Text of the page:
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Tuesday, February 21, 2017
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Oscars: How Well Do the Cinema Audio Society Awards Predict the Best Sound Mixing Winner?

'La La Land' (Courtesy: Lionsgate)

‘La La Land’ (Courtesy: Lionsgate)

By: Carson Blackwelder
Managing Editor

La La Land recently took home the top honors at the Cinema Audio Society Awards — but does that mean the best sound mixing Oscar is in the bag? After all, shouldn’t the folks who know make their career in sound mixing be the best ones to determine which film should ultimately go on to win at the subsequent Academy Awards? You might think so, but here’s a dive into why that’s not necessarily so.

The films nominated alongside Damien Chazelle’s modern musical in the best sound mixing category include Arrival, Hacksaw Ridge, Rogue One: A Star Wars Story, and 13 Hours: The Secret Soldiers of Benghazi. Upon first look, you might recognize that La La Land doesn’t exactly fit in with these other films, as most of them are in the war genre. Hacksaw Ridge is set during World War II, Rogue One depicts a fictional space battle, and 13 Hours focuses on a wave of terrorists attacks in Libya in 2012. Arrival, while it contains militaristic themes and characters, is largely a smart sci-fi film. La La Land, with its tap dancing and moody songs, is a 180-degree turn from its competition.

As for which film will win the best sound mixing Oscar, The Hollywood Reporter’s Scott Feinberg predicts that the trophy will go to La La Land when is all said and done. This isn’t that tough of a call considering this category tends to favor the genre. Five of the 10 musicals that won best picture — an esteemed group La La Land is likely to join this Sunday — all won in the category. It’s the best sound editing category, on the other hand, that will be harder to win since no musical has ever even been nominated.

Now let’s start looking at how the Cinema Audio Society Awards has tended to predict the winner of the best sound mixing Oscar. The two have co-existed since 1994, the first time both handed out their accolades which means there have been 23 times they’ve overlapped. Of those 23 times, the Cinema Audio Society Awards have recognized the film that eventually went on to win the corresponding Oscar a grand total of 12 times. If you do the math, that puts the rate at which these two organizations agreed on this category at just over 52% — or just a little over half. Even the fact that the Cinema Audio Society Awards are handed out just before Oscar voting ends, it doesn’t seem as though that plays a part in whether or not the Academy chooses the same film to honor.

The films that have been agreed on by the Cinema Audio Society Awards and the Oscars in terms of best sound mixing are: Apollo 13, The English Patient, Titanic, Saving Private Ryan, The Matrix, Gladiator, Dreamgirls, Slumdog Millionaire, The Hurt Locker, Hugo, Les Misérables, and Gravity. The films that won the Oscar without having previously won the corresponding guild award include: Jurassic Park, Speed, Black Hawk Down, Chicago, The Lord of the Rings: The Return of the King, Ray, King Kong, The Bourne Ultimatum, Inception, Whiplash, and Mad Max: Fury Road. Films that won the guild award without winning the Oscar include: The Fugitive, Forrest Gump, The Lord of the Rings: The Fellowship of the Ring, Road to Perdition, Master and Commander: The Far Side of the World, The Aviator, Walk the Line, No Country for Old Men, True Grit, Birdman, and The Revenant.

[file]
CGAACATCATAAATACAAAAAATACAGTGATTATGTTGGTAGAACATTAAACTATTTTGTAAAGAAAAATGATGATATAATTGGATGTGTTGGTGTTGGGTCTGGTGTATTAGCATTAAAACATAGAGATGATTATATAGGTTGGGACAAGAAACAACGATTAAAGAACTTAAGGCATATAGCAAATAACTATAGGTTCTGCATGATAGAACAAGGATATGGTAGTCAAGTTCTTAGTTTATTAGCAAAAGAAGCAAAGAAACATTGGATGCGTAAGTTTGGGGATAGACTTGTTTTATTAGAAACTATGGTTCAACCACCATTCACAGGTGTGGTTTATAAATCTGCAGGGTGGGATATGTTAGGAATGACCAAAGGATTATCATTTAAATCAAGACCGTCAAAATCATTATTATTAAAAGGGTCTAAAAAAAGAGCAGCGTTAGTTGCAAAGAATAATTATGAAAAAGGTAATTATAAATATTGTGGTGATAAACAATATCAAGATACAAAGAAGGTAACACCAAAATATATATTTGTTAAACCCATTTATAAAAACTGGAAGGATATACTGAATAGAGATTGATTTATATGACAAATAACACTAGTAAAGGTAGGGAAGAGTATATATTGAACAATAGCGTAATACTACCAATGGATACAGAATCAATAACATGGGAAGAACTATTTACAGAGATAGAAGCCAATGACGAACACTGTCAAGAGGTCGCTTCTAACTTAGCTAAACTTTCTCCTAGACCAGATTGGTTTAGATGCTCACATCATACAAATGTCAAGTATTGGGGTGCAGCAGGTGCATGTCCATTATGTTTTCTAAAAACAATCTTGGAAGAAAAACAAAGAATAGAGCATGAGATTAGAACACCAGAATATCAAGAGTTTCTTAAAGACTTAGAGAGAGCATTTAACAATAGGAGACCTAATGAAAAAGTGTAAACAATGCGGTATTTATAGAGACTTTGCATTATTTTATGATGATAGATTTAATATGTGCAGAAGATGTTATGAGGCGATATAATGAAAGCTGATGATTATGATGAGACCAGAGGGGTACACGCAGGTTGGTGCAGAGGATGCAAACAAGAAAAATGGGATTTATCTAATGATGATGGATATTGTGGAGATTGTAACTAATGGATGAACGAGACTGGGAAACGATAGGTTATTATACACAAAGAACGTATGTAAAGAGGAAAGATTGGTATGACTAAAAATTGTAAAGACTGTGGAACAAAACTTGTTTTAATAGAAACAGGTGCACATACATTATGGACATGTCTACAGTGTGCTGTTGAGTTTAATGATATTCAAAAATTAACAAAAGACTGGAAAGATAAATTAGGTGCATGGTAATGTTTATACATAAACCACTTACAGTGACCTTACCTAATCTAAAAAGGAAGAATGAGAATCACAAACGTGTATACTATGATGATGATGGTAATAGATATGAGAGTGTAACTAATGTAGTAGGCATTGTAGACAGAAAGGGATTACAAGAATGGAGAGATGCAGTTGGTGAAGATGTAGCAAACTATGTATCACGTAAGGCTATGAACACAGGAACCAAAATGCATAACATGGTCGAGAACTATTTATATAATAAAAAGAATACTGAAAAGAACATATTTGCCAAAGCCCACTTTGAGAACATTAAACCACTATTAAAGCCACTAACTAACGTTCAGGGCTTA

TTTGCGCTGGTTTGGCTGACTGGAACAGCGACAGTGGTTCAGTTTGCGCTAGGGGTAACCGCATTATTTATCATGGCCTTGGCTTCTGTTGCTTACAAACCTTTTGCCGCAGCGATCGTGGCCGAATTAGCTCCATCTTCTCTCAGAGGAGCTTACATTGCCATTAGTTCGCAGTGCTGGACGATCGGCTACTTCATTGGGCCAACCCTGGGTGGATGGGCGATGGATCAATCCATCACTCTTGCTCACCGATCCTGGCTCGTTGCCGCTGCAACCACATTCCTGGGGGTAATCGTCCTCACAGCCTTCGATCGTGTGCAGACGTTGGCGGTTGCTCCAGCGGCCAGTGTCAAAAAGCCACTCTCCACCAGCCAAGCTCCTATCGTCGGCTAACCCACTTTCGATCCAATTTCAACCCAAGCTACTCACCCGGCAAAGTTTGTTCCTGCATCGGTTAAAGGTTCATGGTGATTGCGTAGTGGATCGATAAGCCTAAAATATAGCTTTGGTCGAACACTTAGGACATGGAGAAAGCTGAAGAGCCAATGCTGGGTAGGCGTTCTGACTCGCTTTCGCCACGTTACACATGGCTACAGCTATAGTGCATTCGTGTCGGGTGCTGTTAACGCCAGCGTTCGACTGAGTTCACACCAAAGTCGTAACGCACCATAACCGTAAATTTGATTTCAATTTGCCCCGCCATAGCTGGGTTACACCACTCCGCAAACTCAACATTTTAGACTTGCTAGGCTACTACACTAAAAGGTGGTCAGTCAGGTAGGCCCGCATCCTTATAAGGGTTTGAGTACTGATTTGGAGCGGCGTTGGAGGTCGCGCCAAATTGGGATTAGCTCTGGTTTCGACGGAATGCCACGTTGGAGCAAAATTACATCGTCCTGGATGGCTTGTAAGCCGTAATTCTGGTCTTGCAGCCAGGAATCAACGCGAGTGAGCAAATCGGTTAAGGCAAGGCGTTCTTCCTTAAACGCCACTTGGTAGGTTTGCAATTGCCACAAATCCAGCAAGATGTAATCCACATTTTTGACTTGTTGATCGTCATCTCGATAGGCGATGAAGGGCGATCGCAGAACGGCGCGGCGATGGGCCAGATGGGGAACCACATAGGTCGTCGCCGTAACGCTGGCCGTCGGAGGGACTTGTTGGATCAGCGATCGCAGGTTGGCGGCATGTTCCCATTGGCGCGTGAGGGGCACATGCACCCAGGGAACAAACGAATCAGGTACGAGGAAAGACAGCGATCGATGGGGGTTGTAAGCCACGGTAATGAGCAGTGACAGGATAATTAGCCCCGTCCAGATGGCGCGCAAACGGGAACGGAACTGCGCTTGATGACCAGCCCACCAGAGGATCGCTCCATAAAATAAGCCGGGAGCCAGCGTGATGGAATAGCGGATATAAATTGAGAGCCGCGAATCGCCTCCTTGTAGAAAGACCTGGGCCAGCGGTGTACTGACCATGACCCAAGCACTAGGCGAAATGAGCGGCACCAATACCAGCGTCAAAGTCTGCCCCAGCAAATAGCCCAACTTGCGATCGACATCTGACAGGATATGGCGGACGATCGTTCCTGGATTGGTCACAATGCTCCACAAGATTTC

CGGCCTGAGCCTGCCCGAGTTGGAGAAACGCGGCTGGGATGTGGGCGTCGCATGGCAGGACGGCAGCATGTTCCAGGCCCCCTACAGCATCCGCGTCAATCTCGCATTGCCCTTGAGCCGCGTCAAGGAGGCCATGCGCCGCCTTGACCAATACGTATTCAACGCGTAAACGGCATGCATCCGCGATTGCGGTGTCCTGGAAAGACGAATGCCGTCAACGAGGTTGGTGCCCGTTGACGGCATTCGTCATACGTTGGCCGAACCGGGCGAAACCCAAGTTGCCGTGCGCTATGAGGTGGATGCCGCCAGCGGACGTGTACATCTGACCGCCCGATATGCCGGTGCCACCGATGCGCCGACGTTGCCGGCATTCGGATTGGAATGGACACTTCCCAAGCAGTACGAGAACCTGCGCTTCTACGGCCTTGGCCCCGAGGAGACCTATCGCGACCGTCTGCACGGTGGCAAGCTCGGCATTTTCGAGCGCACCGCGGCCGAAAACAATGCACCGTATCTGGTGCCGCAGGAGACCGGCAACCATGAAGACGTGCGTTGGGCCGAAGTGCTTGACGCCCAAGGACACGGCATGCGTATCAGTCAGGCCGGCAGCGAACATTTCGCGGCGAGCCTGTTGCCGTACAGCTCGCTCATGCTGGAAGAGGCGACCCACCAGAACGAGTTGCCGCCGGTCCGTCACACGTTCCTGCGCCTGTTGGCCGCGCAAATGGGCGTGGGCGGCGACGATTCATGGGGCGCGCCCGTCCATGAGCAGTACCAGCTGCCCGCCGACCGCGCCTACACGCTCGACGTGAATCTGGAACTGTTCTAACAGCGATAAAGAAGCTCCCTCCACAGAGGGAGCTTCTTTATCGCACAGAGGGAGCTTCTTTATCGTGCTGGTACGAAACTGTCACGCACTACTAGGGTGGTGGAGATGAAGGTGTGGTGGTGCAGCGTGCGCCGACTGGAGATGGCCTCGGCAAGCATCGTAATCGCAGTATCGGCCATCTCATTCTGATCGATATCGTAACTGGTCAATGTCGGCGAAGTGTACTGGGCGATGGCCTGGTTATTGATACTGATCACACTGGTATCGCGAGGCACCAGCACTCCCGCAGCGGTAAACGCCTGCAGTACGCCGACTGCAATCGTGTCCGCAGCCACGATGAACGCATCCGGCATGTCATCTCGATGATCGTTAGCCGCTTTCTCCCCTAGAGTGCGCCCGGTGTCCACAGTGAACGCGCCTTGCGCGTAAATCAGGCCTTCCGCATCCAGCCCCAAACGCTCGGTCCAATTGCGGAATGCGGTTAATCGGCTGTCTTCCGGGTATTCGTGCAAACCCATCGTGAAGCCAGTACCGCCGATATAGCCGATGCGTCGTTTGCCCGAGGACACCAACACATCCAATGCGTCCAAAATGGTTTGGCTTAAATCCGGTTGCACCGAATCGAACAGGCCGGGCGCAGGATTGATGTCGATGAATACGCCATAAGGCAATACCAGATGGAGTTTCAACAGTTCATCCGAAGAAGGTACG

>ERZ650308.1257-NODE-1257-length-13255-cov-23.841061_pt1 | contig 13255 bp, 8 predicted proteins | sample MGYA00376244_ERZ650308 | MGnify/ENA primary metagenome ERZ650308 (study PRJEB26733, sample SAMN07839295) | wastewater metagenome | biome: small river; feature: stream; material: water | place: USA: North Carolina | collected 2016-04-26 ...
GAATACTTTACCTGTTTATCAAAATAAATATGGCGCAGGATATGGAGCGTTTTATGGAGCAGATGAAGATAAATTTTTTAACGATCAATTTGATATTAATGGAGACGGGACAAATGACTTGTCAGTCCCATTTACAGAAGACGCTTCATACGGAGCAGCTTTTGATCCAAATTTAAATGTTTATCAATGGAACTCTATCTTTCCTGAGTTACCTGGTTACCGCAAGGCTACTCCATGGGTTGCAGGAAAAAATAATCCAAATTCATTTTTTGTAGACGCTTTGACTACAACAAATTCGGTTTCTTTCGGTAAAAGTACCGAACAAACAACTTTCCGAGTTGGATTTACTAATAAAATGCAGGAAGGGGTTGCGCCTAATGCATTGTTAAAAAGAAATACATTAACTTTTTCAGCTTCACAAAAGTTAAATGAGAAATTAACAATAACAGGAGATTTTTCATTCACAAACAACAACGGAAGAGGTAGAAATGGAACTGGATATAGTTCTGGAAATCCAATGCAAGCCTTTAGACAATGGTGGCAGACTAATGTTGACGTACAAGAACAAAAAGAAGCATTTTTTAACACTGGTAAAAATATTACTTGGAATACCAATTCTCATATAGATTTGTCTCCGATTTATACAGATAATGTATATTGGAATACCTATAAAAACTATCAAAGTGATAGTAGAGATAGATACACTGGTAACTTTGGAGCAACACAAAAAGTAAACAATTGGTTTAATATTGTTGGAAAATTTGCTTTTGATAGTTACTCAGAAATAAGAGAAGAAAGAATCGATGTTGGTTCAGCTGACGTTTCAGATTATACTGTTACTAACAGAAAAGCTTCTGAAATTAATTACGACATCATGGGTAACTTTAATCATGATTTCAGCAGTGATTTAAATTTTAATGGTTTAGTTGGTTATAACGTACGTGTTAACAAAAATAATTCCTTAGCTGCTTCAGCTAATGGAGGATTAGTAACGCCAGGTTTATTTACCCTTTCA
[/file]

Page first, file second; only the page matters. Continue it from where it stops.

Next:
If there’s one thing to point out here it’s that all of these winning films seem to reflect this year’s collection of the Academy Awards nominees: a few war films with a lot of action, a few sci-fi films with atmosphere to ooze, and even a few musicals thrown in the mix. There was never a year the film that topped the Cinema Audio Society Awards wasn’t at least nominated in the best sound mixing category at the Oscars.

Here’s the most interesting tidbit about this whole relationship between the Cinema Audio Society Awards and the Oscars. In regards to how the Oscars names their nominees, that duty is bestowed upon the Academy’s sound branch to pick the films that will fill the category’s coveted five spots. Between those active and retired, there are 533 members in the sound branch responsible for choosing the nominees while the entire 7,373 members of the entire Academy choose the winner. This means that only a little over 7% of the entire Academy — per data from December 2016 — chooses the nominees while everyone — knowledgeable about sound mixing or not — determines who wins.

We only have a few short days before finding out if La La Land is able to snag the best sound mixing Oscar after winning the top honor at the Cinema Audio Society Awards. Doing so would improve upon the percentage of them mirroring each other but, as we can see from the info above, there’s nearly an equal chance that it doesn’t win. That being said, it’s hard to deny the force that is La La Land — which is tied for having the most Academy Award nominations — and its seemingly unending musical pull.

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